At Edmonton, Alberta, on this day in 1915, George’s eldest brother, the architect Alfred Merigon Calderon (q.v.), applied to join the Canadian Overseas Expeditionary Force — as their youngest brother, Frederick Elwyn, had on 23 September 1914. It is not clear whether Fred (q.v.) was by now on the Western Front, or whether he was still a reservist in Britain and staying with his mother Clara in London on weekend leave. Had Fred, or Clara, telegrammed Alfred to tell him that George was ‘wounded’? Had this affected in any way his decision to sign up for active service?
In fact, before they emigrated to Canada both Frederick and Alfred Calderon appear to have served many years in the Middlesex Rifles as cadets and by 1915 Alfred had been a commissioned officer with the 66th Canadian Battalion for about a decade.
There was a considerable difference in their ages, however: in 1915 Fred was 41 and Alfred Merigon 54… In other words, in the Attestation above Alfred had falsified his age by ten years! This is not the only interesting thing about the above form. It looks as though he completed it using a typewriter. In answer to the question ‘What is your religion?’ he had typed ‘Yes’, but had to correct it longhand to ‘Church of England’. Perhaps he was influenced here by his father’s flippant attitude to religion: in the 1881 census Philip Hermogenes Calderon, who was well known for his theatrical impersonations, had prefixed his name with ‘Bishop’.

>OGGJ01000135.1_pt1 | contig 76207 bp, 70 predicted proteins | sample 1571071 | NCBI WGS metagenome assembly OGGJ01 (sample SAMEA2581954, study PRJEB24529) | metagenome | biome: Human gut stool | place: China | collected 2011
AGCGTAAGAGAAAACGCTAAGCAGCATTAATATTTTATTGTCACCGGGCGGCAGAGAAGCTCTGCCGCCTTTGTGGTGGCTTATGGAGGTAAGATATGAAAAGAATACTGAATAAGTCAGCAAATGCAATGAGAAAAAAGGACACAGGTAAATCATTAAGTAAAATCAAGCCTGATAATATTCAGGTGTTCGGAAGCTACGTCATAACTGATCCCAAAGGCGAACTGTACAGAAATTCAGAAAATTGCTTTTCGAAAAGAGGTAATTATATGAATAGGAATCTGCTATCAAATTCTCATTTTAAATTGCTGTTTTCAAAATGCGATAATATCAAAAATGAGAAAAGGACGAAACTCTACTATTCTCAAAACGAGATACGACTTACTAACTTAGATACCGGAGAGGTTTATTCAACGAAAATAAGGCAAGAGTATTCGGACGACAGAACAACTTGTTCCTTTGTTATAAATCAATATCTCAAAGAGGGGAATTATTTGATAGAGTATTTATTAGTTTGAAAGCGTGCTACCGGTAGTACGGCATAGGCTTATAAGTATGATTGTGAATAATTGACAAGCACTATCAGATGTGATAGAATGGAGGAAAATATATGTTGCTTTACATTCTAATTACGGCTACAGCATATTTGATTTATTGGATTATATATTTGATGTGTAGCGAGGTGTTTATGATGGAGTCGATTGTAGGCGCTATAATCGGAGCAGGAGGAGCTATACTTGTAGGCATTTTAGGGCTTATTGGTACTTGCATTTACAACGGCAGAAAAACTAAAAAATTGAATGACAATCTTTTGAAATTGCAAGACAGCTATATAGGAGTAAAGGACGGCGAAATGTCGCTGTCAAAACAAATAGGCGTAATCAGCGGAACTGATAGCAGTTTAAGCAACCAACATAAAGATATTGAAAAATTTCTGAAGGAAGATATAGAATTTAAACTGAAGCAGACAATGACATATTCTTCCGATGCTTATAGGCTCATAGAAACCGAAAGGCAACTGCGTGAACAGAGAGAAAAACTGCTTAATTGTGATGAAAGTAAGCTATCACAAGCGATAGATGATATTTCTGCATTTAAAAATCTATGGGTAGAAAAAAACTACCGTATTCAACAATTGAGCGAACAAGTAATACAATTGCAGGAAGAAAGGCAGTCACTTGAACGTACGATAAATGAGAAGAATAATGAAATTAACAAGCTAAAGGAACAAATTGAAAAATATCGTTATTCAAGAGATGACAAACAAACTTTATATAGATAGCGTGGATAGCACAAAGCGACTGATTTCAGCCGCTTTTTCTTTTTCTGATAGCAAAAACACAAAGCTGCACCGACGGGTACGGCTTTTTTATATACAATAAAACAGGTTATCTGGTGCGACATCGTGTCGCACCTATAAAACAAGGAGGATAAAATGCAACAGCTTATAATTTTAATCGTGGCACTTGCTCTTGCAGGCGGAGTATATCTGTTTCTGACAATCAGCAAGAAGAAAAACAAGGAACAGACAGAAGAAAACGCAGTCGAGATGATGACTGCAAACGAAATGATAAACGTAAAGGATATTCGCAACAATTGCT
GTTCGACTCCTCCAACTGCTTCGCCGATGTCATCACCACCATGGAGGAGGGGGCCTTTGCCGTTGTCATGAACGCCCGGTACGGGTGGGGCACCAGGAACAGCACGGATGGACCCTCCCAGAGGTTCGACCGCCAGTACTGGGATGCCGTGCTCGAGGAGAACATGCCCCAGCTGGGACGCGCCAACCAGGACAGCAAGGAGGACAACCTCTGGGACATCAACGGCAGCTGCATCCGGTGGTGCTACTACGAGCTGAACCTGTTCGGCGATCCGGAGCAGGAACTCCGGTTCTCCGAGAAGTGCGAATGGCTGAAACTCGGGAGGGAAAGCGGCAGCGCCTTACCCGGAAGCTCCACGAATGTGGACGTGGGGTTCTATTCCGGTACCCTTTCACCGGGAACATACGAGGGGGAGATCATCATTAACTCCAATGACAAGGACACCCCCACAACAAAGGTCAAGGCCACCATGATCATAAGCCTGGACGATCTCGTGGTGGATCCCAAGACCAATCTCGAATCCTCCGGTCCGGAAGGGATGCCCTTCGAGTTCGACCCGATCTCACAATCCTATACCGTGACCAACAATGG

Alfred Calderon fought on the Western Front for three years with the 1st Battalion, Edmonton Regiment, and seems to have returned to Canada in 1919 with a distinguished service medal and the rank of Captain.
Fred Calderon, who had visited George in hospital in London in November 1914, and to whom George was particularly close (see my post of 1 November 2014), was killed by a sniper at Ypres on 3 April 1916 and is buried at Zillebeke (q.v.), not more than a couple of miles from where George was wounded on 29 October 1914.
Both Alfred and Fred can be seen on the family photograph illustrating my post of 27 September 2014.
Next entry: Gallipoli: planning a disaster